Fire Lyte

Fire Lyte

“We’re hoping that our federal government will get a majority of its House and Senate to enact a federal law giving sweeping marriage equality nationwide. DOMA doesn’t give us that. Prop 8 doesn’t give us that. And there isn’t anything in the United States Constitution to challenge in a judicial setting. It is possible that the President could give an Executive Order attempting to force the issue, but this would likely get overturned in Congress, since it’s been found in the past that an Executive Order cannot be used to create law, but rather to clarify or enforce current law. Though, in this Rioter’s opinion, if an Executive Order can be used to go to war, it should be able to be used to give equal marriage rights. But, it’s not like the President doesn’t have enough on his plate right now. And that’s where we stand, folks. There is a lot to celebrate today, but the war is nowhere close to over. And, for folks like me in states where gay marriage still isn’t recognized, today is just another day. I can’t rush out and marry my Partner. I can’t file my 2013 tax return jointly. I can’t receive one of the over 1000 legal rights only married couples receive. I’m just Partner’s roommate for most legal purposes. Bittersweet, definition of.”Fire Lyte, Inciting A Riot podcast

T. Thorn Coyle

T. Thorn Coyle

“This morning, the Supreme Court of the United States struck down both the Defense of Marriage Act and California’s Proposition 8. To me, this time, the legal system stood for love and justice. I’ve said before that we ought not to give one set of citizens rights that another set does not have. If we are to have laws, they must be equitable. That said, I think government should get out of the marriage business. I also recognize that my own relationships are much larger and more fluid than this sort of marriage can encompass. Yes, I came out about this last time we were discussing DOMA.  Today the Supreme Court decided in favor of equity and love. Yesterday, the Supreme Court did the opposite. Yesterday, the Supreme Court gutted the Voters Rights Act, an action which threatens to disenfranchise many people who still need the support of things like district elections in order to give themselves a proper voice in a political system stacked toward the privileged. That does not sound like justice. Nor does it sound like love. It sounds like a further separation of us from one another.”T. Thorn Coyle, Solar Cross Temple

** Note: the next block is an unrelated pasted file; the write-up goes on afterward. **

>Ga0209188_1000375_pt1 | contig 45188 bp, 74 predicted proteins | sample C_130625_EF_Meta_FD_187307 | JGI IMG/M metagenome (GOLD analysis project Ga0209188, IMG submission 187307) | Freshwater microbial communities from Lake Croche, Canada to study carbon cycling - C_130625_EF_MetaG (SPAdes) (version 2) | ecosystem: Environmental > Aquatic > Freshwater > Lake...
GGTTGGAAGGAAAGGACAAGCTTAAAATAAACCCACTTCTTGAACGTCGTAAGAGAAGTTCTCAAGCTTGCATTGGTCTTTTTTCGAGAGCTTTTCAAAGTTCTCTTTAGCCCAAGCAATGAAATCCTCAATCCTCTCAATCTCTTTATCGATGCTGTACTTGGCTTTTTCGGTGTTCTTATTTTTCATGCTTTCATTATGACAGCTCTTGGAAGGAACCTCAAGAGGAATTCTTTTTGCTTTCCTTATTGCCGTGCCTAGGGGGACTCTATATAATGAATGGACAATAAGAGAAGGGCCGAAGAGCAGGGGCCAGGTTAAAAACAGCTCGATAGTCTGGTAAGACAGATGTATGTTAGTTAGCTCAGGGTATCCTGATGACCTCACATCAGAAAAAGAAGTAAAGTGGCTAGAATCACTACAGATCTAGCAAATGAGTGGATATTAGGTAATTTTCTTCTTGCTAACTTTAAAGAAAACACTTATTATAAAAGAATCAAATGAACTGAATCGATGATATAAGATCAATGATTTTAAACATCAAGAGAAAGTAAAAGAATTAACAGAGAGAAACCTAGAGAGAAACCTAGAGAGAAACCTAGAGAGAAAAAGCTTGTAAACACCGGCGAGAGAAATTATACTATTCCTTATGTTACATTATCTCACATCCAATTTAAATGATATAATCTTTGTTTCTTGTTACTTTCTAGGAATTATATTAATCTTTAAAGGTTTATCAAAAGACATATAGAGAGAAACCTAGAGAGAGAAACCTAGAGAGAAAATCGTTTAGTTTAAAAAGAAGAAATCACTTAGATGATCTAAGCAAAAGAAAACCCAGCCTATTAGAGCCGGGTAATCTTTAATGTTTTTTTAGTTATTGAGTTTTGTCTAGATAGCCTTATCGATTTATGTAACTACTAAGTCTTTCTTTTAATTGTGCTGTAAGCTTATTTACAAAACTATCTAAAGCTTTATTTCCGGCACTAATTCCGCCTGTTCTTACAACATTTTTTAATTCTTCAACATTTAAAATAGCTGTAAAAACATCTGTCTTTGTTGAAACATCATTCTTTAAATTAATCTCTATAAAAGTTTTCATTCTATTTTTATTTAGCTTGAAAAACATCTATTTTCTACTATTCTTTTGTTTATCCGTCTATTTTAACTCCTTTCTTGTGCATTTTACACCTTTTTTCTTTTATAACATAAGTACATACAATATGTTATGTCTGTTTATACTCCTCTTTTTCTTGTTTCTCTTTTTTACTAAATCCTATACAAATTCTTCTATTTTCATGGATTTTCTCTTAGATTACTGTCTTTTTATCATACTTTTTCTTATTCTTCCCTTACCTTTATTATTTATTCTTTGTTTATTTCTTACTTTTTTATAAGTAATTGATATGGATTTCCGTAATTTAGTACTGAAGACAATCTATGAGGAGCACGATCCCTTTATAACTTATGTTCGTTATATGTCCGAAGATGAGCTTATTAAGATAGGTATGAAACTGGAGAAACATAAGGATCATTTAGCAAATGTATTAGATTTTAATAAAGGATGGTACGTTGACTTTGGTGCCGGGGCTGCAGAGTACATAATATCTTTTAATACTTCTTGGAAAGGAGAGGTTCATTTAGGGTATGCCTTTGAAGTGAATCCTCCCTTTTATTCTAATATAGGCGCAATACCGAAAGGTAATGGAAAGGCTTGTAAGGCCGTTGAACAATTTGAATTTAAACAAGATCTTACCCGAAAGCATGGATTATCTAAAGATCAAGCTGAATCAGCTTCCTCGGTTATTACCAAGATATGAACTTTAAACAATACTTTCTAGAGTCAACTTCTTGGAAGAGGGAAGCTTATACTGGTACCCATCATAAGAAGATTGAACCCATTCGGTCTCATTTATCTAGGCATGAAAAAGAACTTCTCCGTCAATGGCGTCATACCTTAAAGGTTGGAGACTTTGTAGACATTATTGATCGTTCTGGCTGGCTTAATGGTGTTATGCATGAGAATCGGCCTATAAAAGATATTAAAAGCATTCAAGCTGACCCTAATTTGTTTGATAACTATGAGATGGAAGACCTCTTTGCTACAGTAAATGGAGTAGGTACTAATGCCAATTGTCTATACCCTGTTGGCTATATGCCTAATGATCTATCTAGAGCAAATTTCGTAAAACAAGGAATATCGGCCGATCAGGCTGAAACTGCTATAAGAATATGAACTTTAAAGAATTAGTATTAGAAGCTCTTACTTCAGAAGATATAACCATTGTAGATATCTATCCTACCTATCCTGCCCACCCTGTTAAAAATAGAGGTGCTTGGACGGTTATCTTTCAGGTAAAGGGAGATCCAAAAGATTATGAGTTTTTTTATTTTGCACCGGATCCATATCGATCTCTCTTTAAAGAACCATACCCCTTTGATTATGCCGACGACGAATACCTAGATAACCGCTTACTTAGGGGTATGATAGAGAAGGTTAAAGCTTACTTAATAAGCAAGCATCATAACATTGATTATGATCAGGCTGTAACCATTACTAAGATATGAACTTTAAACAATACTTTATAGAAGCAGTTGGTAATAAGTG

Teo Bishop

Teo Bishop

“When I say that this is a small step toward equal treatment under the law, I’m not just talking about us queers here. I’m also talking about moving toward a place of greater gender equality, too. Our society is built within a binary gender paradigm which favors one gender over the other. In many ways, the LGBT rights movement threatens that very paradigm, because jumping on board the gay train requires you to suspend all of your “normal” assumptions about gender roles in relationship. Do that, and you start seeing imbalance and injustice nearly every place you look. LGBT rights are like a gateway drug in that way. Start supporting the homos, and before long you’ll end up a complete social justice activist. (I’ve seen it happen.) It’s good to remind people who may think of LGBT rights as a “fringe issue” that today’s ruling fits into a much larger discussion about personal liberty and equality — two principles which can, with enough political firepower, be jeopardized for even the most mainstream among us. Even hetero-normative folks need to be on the lookout. But not today. Today is a day worth celebrating. I believe that equality is a Pagan value, and equality was upheld today.”Teo Bishop, Bishop In The Grove

I have no doubt there are even more thoughts and responses out there that I have missed. Have you weighed in? Please let me know in the comments. The DOMA and Prop 8 rulings were just one of several major rulings made this term, and I’m also hoping to explore the changes to the Voting Rights Act from a Pagan perspective soon. For now, I’m content to celebrate this step forward for equality. Have a great day!